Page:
Author(s): Banerjee I, Fuseler JW, Price RL, Borg TK, Baudino TA
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Abstract Cardiac fibroblasts, myocytes, endothelial cells, and vascular smooth muscle cells are the major cellular constituents of the heart. The aim of this study was to observe alterations in myocardial cell populations during early neonatal development in the adult animal and to observe any variations of the cardiac cell populations in different species, specifically, the rat and mouse. Whole hearts were isolated from either mice or rats during the neonatal and adult stages of development, and single cell suspensions were prepared via sequential collagenase digestion. Heterogeneous cell populations were immunolabeled for specific cell types and analyzed using fluorescence-activated cell sorting (FACS). In addition, the left ventricle, right ventricle, and septa were isolated, fixed, and sectioned for morphometric analyses. These same cardiac regions were also analyzed using FACS. We observed that the adult murine myocardium is composed of approximately 56\% myocytes, 27\% fibroblasts, 7\% endothelial cells, and 10\% vascular smooth muscle cells. Moreover, our morphometric and FACS data demonstrated similar percentages in the three regions examined. During murine neonatal cardiac development, we observed a marked increase in numbers of cardiac fibroblasts and a resultant decrease in percentages of myocytes in late neonatal development (day 15). Finally, FACS analyses of the rat heart during development displayed similar results in relation to increases in cardiac fibroblasts during development; however, cell populations in the rat differed markedly from those observed in the mouse. Taken together, these data enabled us to establish a homeostatic model for the myocardium that can be compared with genetic and cardiac disease models.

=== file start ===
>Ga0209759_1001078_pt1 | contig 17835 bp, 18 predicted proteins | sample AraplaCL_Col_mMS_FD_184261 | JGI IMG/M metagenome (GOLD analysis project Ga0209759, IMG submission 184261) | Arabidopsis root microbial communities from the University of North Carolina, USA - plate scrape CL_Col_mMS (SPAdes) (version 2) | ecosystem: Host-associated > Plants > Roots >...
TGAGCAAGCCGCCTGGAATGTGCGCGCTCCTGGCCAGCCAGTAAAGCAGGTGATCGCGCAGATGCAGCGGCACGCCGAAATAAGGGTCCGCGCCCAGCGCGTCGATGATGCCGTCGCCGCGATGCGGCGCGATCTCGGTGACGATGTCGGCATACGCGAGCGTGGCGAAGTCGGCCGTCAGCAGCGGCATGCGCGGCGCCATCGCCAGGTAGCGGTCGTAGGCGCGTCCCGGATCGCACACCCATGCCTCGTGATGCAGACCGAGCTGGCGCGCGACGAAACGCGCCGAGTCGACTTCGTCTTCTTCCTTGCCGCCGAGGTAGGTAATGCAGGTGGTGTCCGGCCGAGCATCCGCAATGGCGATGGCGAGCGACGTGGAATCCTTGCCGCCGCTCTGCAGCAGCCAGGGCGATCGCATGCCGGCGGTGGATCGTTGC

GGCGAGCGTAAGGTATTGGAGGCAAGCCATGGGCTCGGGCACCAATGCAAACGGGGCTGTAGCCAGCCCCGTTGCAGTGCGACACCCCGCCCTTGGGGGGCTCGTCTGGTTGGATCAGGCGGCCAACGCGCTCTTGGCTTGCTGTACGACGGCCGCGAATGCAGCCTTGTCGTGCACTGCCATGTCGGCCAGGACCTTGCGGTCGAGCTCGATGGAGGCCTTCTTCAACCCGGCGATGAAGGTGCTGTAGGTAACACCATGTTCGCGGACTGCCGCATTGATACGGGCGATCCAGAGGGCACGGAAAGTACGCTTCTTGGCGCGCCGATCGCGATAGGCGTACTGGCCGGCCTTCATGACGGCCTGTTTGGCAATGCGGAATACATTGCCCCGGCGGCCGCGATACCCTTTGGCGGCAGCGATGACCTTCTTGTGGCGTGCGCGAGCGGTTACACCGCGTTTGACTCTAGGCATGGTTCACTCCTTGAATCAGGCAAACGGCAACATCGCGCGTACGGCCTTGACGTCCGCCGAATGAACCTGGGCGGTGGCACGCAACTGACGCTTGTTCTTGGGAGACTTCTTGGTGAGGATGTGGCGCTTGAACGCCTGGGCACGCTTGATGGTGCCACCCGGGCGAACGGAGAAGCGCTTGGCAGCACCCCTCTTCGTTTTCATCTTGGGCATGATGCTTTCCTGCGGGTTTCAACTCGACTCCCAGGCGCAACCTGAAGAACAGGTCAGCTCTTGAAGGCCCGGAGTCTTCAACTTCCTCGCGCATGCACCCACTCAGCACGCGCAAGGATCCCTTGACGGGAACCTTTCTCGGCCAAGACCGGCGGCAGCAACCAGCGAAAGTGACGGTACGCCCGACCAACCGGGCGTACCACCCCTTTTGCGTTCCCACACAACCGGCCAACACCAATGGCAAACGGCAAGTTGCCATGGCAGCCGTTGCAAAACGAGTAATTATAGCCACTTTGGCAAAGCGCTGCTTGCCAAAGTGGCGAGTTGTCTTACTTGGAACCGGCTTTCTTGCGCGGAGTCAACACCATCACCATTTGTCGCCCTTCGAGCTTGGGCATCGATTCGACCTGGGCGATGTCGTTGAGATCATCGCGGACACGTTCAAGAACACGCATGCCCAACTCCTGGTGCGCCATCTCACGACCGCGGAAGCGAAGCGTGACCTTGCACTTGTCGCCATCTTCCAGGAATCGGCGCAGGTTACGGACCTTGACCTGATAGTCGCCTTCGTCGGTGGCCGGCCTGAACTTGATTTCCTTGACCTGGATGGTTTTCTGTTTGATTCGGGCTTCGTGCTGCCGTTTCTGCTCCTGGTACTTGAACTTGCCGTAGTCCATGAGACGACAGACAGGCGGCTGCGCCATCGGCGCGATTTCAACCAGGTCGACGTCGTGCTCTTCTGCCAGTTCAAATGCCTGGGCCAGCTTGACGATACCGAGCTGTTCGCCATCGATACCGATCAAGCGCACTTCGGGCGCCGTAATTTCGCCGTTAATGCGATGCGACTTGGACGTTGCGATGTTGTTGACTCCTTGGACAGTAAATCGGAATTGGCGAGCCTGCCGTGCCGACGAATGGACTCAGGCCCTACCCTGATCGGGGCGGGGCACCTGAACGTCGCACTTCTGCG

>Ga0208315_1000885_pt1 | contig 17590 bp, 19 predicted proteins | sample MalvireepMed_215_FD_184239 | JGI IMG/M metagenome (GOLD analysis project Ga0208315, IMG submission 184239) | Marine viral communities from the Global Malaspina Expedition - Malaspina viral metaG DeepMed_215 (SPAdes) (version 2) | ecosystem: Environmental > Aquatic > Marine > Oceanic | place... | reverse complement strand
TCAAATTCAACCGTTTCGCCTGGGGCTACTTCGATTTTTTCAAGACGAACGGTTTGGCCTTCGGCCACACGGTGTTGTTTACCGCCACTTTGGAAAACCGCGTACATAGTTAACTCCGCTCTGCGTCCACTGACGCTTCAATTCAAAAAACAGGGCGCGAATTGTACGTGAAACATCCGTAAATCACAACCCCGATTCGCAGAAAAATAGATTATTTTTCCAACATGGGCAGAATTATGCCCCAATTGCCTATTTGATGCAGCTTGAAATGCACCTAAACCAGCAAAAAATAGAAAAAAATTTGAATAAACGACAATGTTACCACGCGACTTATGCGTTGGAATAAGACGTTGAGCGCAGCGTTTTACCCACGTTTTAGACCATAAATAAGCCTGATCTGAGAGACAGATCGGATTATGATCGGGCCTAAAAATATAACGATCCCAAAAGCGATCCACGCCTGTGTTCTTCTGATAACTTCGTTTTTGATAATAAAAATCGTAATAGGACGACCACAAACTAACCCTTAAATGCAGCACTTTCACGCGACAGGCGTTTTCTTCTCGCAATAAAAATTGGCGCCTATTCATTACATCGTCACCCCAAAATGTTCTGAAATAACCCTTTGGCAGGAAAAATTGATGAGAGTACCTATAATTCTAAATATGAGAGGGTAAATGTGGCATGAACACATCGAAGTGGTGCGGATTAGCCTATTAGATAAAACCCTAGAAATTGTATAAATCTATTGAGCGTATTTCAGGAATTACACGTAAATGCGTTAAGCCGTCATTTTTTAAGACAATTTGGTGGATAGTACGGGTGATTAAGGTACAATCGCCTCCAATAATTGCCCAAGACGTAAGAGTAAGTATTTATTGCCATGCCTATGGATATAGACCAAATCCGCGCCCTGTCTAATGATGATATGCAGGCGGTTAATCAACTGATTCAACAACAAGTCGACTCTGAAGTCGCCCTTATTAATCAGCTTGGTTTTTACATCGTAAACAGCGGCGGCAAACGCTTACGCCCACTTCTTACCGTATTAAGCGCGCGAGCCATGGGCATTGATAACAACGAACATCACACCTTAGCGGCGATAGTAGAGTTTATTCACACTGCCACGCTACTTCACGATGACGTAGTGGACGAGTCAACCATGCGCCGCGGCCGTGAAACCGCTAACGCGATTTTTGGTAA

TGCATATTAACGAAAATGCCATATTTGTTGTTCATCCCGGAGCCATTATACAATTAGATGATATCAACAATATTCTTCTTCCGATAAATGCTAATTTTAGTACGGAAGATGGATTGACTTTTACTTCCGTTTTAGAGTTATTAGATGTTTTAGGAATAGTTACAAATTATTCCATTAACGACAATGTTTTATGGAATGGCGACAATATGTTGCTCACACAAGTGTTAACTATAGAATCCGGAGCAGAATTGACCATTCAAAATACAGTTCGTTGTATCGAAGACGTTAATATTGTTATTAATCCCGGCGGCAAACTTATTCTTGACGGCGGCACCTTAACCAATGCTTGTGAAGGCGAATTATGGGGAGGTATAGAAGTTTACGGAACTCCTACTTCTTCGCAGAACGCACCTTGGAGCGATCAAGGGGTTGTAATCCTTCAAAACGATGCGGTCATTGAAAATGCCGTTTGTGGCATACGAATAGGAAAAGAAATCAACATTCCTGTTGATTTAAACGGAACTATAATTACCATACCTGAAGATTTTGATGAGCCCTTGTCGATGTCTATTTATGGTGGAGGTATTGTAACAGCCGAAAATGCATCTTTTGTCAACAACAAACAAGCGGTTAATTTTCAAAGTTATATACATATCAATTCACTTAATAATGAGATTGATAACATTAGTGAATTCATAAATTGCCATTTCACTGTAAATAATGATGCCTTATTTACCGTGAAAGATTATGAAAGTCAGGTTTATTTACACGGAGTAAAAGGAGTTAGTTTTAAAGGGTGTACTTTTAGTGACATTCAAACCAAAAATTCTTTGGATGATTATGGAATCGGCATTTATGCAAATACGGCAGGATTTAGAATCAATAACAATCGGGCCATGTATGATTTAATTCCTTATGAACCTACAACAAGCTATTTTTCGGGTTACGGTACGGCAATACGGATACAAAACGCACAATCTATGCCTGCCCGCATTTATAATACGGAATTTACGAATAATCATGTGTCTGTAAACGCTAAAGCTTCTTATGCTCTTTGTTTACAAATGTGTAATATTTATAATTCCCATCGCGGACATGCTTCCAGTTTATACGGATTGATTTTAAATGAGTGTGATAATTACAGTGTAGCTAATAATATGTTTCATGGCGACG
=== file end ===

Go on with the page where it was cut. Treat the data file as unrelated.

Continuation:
This article was published in Am J Physiol Heart Circ Physiol
and referenced in Bioenergetics: Open Access